Kenya triples oil exploration licensing feesSouce:Xinhua Publish By Jane B. Hatcher Updated 25/10/2012 10:08 pm in Business / 1 comment
NAIROBI, Oct. 25 — Kenya will more than triple the license fees for some 46 oil blocks to 1 million U.S. dollars due to the high demand as a result of the discovery of crude oil in Turkana, a senior energy ministry official said Thursday.
Patrick Nyoike, the Permanent Secretary of the Energy Ministry, said the government was currently in the process of modernizing the laws governing the oil exploration, the exploration of coal, renewable energy, geothermal and oil.
Nyoike also said the government would reposes all oil blocks that have not been effectively utilized by the licensed oil exploration firms in the East African nation.
“We have changed the game plans to say the companies that show no serious commitment will get zero term extensions,” Nyoike said on the sidelines of an oil industry conference, here in Nairobi, to discuss the growth of the oil sector.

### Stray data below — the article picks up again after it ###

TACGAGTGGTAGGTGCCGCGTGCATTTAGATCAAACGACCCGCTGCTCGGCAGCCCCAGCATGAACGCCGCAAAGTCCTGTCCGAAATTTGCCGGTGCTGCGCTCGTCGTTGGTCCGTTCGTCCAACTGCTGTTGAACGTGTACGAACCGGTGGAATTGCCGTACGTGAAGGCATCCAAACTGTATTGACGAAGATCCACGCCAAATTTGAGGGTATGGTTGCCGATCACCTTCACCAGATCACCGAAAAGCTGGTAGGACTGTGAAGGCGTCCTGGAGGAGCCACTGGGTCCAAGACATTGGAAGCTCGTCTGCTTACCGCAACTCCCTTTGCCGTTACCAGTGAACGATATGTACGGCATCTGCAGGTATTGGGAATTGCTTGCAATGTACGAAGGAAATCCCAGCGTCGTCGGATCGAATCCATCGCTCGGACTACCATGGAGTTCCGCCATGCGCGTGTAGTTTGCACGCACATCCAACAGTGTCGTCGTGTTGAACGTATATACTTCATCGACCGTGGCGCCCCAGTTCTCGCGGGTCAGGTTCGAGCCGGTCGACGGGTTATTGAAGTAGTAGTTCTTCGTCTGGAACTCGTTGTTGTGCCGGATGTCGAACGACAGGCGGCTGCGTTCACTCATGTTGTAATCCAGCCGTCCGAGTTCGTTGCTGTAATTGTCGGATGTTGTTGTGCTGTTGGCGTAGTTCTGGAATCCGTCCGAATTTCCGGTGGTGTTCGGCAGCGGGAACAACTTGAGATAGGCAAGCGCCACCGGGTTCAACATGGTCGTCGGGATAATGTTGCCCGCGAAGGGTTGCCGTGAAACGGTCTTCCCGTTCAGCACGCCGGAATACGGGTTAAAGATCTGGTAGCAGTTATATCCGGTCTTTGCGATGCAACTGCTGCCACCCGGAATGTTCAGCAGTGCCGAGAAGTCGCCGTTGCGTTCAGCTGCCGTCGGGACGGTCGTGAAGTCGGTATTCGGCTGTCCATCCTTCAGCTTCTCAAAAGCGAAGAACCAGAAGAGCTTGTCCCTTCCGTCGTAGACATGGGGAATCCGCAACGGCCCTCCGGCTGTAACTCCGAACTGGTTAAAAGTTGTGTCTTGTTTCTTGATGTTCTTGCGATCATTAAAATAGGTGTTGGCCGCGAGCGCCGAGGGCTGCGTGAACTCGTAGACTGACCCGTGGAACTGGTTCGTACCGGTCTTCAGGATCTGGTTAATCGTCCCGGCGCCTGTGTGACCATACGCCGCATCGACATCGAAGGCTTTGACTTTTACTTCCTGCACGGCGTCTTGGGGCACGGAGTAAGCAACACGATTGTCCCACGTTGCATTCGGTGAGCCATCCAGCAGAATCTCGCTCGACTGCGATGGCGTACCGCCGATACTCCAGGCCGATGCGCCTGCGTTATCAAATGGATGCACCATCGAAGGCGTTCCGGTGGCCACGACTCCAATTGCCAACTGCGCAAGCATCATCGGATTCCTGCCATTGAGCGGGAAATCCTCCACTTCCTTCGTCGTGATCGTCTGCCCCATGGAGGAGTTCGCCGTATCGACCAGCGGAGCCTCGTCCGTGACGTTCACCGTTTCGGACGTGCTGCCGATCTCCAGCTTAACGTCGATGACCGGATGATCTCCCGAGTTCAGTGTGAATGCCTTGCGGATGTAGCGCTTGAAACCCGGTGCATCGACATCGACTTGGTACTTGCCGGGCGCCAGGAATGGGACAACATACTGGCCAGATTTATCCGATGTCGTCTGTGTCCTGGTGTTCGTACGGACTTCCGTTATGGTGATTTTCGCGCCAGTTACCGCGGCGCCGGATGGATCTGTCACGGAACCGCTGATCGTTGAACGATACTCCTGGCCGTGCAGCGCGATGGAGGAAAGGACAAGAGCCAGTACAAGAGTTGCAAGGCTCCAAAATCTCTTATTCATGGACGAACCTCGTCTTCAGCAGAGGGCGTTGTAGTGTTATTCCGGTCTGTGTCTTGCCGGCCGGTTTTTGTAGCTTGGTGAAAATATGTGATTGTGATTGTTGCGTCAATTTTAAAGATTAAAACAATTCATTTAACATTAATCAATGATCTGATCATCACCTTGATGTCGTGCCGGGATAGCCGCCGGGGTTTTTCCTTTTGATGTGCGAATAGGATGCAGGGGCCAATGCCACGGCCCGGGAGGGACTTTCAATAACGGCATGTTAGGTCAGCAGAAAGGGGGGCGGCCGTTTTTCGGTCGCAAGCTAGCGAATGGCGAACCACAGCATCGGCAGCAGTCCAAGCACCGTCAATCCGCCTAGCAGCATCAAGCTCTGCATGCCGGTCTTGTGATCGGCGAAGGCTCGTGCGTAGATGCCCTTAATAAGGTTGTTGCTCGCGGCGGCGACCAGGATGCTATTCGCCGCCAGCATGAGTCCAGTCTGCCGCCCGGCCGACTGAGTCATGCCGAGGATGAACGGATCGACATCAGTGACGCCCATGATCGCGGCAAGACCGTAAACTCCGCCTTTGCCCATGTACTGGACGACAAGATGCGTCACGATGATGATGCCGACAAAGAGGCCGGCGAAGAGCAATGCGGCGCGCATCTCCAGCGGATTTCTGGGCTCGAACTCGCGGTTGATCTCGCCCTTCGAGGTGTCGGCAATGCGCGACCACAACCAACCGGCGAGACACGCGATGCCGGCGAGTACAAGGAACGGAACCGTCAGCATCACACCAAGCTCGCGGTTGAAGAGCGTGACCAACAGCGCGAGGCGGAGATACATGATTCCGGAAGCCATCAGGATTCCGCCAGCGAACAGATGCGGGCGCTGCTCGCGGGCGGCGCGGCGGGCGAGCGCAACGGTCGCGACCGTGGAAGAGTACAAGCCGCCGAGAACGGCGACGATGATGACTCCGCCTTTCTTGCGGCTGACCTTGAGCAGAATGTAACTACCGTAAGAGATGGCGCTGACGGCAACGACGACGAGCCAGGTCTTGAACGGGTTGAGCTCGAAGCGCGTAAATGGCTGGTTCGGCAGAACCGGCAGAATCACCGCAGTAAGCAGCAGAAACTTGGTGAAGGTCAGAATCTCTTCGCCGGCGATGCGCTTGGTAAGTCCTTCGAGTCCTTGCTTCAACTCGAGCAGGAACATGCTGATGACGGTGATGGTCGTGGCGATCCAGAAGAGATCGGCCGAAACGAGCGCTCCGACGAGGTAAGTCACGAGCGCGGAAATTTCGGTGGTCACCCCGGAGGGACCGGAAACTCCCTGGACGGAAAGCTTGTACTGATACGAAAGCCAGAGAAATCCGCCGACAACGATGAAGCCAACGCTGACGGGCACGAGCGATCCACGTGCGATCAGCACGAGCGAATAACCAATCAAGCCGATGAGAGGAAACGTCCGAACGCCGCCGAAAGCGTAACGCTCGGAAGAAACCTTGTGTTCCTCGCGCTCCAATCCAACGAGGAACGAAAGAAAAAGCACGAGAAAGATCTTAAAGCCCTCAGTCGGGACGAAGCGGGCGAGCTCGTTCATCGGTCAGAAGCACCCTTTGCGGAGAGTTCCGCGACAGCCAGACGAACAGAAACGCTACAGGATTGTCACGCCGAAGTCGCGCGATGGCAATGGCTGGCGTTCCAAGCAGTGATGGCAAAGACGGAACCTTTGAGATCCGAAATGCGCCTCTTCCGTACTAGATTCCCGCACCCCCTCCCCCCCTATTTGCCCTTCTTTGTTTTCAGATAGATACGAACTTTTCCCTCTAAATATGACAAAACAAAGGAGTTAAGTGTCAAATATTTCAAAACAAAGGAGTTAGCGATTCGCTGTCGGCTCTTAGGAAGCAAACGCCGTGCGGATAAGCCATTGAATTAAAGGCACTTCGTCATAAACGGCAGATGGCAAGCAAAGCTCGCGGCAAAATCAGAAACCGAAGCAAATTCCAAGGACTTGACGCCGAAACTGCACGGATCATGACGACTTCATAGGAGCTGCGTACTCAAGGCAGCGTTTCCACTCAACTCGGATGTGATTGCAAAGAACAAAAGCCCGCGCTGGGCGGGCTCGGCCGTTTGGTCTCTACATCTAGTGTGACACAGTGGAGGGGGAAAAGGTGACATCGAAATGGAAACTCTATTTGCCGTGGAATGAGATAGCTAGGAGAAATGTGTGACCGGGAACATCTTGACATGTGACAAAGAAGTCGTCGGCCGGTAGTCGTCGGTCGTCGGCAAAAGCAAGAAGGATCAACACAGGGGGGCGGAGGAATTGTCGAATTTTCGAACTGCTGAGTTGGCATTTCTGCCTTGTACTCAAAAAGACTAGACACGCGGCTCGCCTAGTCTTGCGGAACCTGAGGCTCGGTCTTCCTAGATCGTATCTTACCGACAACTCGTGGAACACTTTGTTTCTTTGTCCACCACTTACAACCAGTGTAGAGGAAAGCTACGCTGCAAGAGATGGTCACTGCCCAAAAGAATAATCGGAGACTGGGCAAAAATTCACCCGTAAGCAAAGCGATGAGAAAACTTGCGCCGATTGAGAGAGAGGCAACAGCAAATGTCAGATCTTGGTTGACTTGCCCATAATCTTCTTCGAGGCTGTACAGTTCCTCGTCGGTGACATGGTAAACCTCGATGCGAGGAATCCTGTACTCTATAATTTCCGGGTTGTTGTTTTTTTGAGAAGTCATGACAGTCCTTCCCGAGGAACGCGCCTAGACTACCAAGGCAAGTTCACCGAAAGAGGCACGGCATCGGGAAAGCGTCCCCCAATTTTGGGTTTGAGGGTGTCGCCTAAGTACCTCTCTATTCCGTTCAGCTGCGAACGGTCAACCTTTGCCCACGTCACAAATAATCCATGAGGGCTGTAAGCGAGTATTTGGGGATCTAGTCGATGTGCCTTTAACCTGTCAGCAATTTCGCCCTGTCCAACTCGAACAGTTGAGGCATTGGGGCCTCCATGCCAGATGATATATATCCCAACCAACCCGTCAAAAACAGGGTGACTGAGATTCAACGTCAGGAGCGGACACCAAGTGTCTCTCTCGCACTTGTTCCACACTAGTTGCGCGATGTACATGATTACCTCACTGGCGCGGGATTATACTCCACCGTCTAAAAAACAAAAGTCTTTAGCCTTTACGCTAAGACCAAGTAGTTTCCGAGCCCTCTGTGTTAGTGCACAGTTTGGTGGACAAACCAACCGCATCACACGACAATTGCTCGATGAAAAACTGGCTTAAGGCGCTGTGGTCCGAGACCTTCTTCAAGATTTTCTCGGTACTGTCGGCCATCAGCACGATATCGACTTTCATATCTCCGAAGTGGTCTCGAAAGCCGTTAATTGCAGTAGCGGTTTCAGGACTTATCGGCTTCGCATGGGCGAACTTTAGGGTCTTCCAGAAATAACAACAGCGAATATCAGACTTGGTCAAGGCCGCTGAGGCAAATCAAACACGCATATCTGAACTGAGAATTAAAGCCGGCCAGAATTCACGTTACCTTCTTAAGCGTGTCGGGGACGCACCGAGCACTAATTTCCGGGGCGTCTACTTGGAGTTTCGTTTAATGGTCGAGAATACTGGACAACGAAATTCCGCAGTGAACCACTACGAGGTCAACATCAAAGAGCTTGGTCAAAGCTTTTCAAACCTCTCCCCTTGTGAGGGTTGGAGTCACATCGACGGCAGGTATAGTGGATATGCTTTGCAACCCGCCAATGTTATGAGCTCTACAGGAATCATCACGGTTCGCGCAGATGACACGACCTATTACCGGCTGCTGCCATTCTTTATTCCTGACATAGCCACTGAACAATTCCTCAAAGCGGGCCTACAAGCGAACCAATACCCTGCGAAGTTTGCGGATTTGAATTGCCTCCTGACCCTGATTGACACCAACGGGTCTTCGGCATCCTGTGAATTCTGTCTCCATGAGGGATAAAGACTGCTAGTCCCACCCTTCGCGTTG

There are 21 local and international companies licensed to explore oil in the country since the announcement by British firm, Tullow Oil, which said in March that it had discovered substantial oil resources in northern Kenya.
Before the announcement, only 14 firms were licensed to carry out exploration.
Martin Heya, the Energy Ministry’s Commissioner for Petroleum, said there were more firms operating in the country, but only 21 were officially assigned oil blocks.
Kenya is currently grappling with the need to update its laws governing the energy sector amid caution that the discovery of oil may lead to management issues.
“We are saying we need to quickly review laws in a structured manner to enhance the value chain management,” Nyoike said.
Nyoike said the Kenyan government was keen to have clear allocation of the oil revenue to sectors.
Earlier, the government warned the development of the oil infrastructure would depend on actual and commercially viable oil discoveries. “The money from the oil would benefit the communities where it is found,” said Heya.